The DOE is scaling back its oversight of for-profit colleges — here’s how to protect yourself
For-profit colleges were notorious for misleading recruits, so the Department of Education set up a unit to investigate their claims. Here’s how to protect yourself now that the unit is winding down. Monkey Business Images/Shutterstock

The rise of large for-profit colleges has left a growing group of distressed borrowers in its wake. The crisis arguably peaked in 2015, when a conglomerate called Corinthian abruptly shut down, unenrolling 16,000 students regardless of the status of their degree. They and other shady operators flocked to a pretty simple con: Find students, any students, willing to take out federal student loans, enroll them in a program on hyped-up claims about the degree and cash the Department of Education checks.

Students at for-profits disproportionately come from lower-income backgrounds and are more likely to be the first person in their family to seek out higher education, according to a 2015 report written by a former Department of Treasury official. These borrowers were already more vulnerable in the first place, and the new debt made them even more so, helping drive up the number of distressed borrowers even as the underlying economy gained steam. The number of borrowers who are nine months behind on payments or more (also known as the default rate) could hit 40% by 2023, according to Brookings Institution. Those who default are likely to have an extremely low credit score and are at risk for having future pay garnished.

Despite the alarming figures — borrowers in default can have their pay checks and even their social security checks docked — the Department of Education is scaling back the unit tasked with overseeing for-profit colleges and their misleading claims, according to a New York Times report. David Bergeron, former acting assistant secretary for postsecondary education at the DOE, told Mic that the scale back is “disturbing.”

“The evidence that for-profit institutions were abusing students was so clear,” Bergeron said. “Scaling [the unit] back is disturbing because the abuses haven’t gone away. ... The only way you can ensure [for-profits aren’t misleading borrowers] is to have cops on the beat, making sure they’re complying with all the legal requirements.”

Everest College, a subsidiary of Corinthian, abruptly shut down in 2015.
Everest College, a subsidiary of Corinthian, abruptly shut down in 2015. Christine Armario/AP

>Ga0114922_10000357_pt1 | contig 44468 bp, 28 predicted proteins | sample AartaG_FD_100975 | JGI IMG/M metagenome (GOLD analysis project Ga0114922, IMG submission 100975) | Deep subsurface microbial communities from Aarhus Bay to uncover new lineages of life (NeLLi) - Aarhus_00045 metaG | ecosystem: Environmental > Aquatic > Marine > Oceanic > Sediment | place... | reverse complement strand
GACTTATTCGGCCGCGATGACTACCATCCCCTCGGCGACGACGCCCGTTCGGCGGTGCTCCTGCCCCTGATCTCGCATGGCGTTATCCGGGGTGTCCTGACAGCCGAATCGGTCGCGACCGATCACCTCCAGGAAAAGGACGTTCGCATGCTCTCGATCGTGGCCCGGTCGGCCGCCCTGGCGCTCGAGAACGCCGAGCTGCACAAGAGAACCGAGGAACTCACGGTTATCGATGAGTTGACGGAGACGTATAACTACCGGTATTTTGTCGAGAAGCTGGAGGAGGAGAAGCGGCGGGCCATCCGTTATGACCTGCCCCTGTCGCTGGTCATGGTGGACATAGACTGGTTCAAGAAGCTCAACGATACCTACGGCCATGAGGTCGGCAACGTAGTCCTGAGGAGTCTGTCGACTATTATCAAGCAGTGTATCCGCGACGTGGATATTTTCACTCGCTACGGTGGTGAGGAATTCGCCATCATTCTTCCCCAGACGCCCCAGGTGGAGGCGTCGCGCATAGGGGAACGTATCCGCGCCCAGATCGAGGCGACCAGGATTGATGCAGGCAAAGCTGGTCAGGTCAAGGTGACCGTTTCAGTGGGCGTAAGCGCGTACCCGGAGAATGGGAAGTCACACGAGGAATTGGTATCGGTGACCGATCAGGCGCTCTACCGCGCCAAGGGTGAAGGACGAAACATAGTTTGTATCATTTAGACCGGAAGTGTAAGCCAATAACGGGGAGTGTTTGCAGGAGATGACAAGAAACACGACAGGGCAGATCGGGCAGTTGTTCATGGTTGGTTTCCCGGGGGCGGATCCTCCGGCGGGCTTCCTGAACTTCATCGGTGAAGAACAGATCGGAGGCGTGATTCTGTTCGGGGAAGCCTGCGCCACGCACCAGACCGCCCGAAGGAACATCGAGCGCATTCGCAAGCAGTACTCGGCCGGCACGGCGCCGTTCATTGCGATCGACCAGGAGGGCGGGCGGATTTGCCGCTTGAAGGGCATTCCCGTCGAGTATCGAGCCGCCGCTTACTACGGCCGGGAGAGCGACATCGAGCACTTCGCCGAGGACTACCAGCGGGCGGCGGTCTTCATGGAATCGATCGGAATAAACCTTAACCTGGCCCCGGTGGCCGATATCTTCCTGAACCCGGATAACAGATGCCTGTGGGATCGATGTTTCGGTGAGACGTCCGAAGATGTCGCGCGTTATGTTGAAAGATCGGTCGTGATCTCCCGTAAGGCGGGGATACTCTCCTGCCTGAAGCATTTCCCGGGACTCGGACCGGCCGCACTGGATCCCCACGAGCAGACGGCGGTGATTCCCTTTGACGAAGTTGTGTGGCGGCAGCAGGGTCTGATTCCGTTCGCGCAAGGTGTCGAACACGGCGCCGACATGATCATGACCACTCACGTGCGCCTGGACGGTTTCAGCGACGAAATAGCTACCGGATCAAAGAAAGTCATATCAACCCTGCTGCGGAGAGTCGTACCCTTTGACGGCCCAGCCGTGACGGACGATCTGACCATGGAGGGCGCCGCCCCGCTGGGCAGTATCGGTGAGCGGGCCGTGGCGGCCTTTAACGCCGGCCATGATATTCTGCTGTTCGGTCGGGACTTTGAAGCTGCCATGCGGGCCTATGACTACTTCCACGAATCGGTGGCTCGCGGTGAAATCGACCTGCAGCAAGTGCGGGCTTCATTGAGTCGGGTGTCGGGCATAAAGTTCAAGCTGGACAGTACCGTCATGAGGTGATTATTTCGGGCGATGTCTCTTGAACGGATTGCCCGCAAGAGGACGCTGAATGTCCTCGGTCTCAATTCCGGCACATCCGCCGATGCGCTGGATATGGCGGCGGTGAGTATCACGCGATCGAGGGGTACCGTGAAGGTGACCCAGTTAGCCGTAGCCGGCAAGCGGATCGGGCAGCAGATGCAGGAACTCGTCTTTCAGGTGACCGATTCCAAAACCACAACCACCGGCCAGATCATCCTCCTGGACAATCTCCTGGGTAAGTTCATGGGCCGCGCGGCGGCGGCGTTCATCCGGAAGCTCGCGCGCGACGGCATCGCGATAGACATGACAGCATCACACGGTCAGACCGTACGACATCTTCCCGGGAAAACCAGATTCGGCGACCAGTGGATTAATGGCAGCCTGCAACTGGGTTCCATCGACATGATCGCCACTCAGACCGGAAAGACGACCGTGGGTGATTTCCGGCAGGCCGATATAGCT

One for-profit program claimed to enroll people formerly convicted of felonies into criminal justice programs so they could become police officers. An Illinois attorney general investigation revealed that a criminal justice program (which cost as much as $75,000 for three years) placed less than 4% of its graduates in jobs as sworn police officers or corrections officers.

How to protect yourself from a for-profit school

If you were misled by a school that was subsequently shut down by regulators, you should still be eligible for some help: According to the Times’ report, what remains of the team that the DOE set up to investigate for-profit colleges will now focus on processing loan forgiveness applications, for example through the school-closure loan discharge program.

But the smaller team size and the fact that the unit is now headed by Julian Schmoke, a former for-profit university dean, are concerning to consumer advocates. In an ideal world, Bergeron said, Schmoke would be an especially effective regulator given his knowledge of the for-profit industry’s worse actors. But the administration’s track record on consumer protection left Bergeron with concerns, he said.

“If [Schmoke] wanted to, he could go out and find bodies,” Bergeron said. “That’s what I would hope and expect he would do as a civil servant, a public servant. That’s what his job is. But the DeVos administration is walking away from the things that had been put in place to protect students. So I’m concerned.”

It will now be more incumbent on borrowers to make sure they’re not applying for a potentially fraudulent program. If you’re thinking of applying to a school that’s making big promises, check with a local accreditor (you can find a list of nationally recognized organizations here) as well as the local attorney general to see if any actions or investigations are open.

Finally, consider low-cost community colleges as an alternative to four-year colleges or costly degree programs. Getting a good return on investment off of your education is less about how much you paid or how much you earn, but how much you paid to earn what you earn. Schools that boast a high ratio of starting salaries to debt aren’t as alluring as schools boasting about their lazy rivers and fancy athletic facilities, but you’ll graduate in a much better place financially.

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